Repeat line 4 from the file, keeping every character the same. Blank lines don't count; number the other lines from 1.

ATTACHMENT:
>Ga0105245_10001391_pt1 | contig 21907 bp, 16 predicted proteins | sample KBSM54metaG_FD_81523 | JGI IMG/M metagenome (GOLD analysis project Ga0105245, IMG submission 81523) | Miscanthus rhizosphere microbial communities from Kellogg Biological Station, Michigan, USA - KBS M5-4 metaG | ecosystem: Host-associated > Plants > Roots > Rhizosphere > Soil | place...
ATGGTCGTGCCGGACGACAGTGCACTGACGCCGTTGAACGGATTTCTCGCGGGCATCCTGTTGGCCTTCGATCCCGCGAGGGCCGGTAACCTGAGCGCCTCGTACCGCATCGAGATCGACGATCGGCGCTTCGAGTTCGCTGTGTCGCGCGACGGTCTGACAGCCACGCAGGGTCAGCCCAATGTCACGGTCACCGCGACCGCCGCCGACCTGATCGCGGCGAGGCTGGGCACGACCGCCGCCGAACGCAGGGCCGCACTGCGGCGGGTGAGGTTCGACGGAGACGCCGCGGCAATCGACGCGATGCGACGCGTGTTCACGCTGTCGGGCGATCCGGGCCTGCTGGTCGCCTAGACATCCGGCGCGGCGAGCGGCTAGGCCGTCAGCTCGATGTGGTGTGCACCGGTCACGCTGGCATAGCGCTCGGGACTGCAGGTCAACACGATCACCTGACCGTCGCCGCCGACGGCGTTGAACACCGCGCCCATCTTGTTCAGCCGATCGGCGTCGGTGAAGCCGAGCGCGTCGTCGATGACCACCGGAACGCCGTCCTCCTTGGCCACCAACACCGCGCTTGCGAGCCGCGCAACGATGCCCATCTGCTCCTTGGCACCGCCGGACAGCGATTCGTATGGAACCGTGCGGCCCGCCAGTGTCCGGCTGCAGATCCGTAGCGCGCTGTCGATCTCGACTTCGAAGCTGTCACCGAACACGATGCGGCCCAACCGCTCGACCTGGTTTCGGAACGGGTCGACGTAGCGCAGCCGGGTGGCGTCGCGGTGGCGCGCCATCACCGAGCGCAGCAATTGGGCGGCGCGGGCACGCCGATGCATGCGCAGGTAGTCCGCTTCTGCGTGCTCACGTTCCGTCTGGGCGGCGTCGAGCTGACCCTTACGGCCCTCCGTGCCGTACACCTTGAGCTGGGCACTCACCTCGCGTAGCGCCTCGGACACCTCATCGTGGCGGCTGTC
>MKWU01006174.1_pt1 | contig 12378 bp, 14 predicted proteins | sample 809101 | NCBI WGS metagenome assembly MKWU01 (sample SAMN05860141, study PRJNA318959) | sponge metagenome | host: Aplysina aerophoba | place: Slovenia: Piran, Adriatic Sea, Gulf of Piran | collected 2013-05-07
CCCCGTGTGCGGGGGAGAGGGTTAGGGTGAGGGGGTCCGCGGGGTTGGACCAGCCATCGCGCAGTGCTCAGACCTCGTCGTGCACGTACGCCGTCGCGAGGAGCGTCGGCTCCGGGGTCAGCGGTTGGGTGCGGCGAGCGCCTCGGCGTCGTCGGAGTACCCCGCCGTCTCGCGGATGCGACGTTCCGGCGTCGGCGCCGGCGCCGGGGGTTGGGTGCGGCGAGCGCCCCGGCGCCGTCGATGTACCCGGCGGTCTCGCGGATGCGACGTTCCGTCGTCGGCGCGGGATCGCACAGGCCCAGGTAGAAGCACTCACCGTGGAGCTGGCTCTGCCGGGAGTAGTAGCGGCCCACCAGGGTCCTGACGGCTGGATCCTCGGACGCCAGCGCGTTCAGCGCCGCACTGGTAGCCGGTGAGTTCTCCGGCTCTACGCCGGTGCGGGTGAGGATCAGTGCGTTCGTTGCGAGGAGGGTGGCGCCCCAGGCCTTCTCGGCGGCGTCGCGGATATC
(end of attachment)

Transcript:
CCCCGTGTGCGGGGGAGAGGGTTAGGGTGAGGGGGTCCGCGGGGTTGGACCAGCCATCGCGCAGTGCTCAGACCTCGTCGTGCACGTACGCCGTCGCGAGGAGCGTCGGCTCCGGGGTCAGCGGTTGGGTGCGGCGAGCGCCTCGGCGTCGTCGGAGTACCCCGCCGTCTCGCGGATGCGACGTTCCGGCGTCGGCGCCGGCGCCGGGGGTTGGGTGCGGCGAGCGCCCCGGCGCCGTCGATGTACCCGGCGGTCTCGCGGATGCGACGTTCCGTCGTCGGCGCGGGATCGCACAGGCCCAGGTAGAAGCACTCACCGTGGAGCTGGCTCTGCCGGGAGTAGTAGCGGCCCACCAGGGTCCTGACGGCTGGATCCTCGGACGCCAGCGCGTTCAGCGCCGCACTGGTAGCCGGTGAGTTCTCCGGCTCTACGCCGGTGCGGGTGAGGATCAGTGCGTTCGTTGCGAGGAGGGTGGCGCCCCAGGCCTTCTCGGCGGCGTCGCGGATATC